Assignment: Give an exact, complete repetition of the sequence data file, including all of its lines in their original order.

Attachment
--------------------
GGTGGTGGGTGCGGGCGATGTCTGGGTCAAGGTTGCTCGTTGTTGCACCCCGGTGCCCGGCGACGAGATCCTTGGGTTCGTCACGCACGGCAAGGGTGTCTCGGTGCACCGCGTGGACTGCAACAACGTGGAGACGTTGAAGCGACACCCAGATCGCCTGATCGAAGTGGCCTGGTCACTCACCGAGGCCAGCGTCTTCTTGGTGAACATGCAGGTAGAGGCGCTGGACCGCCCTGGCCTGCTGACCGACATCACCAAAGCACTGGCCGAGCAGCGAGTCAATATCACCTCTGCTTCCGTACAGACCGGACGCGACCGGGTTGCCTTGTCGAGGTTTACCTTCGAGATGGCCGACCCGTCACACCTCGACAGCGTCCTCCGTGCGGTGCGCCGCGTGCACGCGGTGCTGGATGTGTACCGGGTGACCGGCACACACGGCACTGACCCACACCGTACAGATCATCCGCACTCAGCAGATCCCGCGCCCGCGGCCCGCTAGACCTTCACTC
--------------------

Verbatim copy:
GGTGGTGGGTGCGGGCGATGTCTGGGTCAAGGTTGCTCGTTGTTGCACCCCGGTGCCCGGCGACGAGATCCTTGGGTTCGTCACGCACGGCAAGGGTGTCTCGGTGCACCGCGTGGACTGCAACAACGTGGAGACGTTGAAGCGACACCCAGATCGCCTGATCGAAGTGGCCTGGTCACTCACCGAGGCCAGCGTCTTCTTGGTGAACATGCAGGTAGAGGCGCTGGACCGCCCTGGCCTGCTGACCGACATCACCAAAGCACTGGCCGAGCAGCGAGTCAATATCACCTCTGCTTCCGTACAGACCGGACGCGACCGGGTTGCCTTGTCGAGGTTTACCTTCGAGATGGCCGACCCGTCACACCTCGACAGCGTCCTCCGTGCGGTGCGCCGCGTGCACGCGGTGCTGGATGTGTACCGGGTGACCGGCACACACGGCACTGACCCACACCGTACAGATCATCCGCACTCAGCAGATCCCGCGCCCGCGGCCCGCTAGACCTTCACTC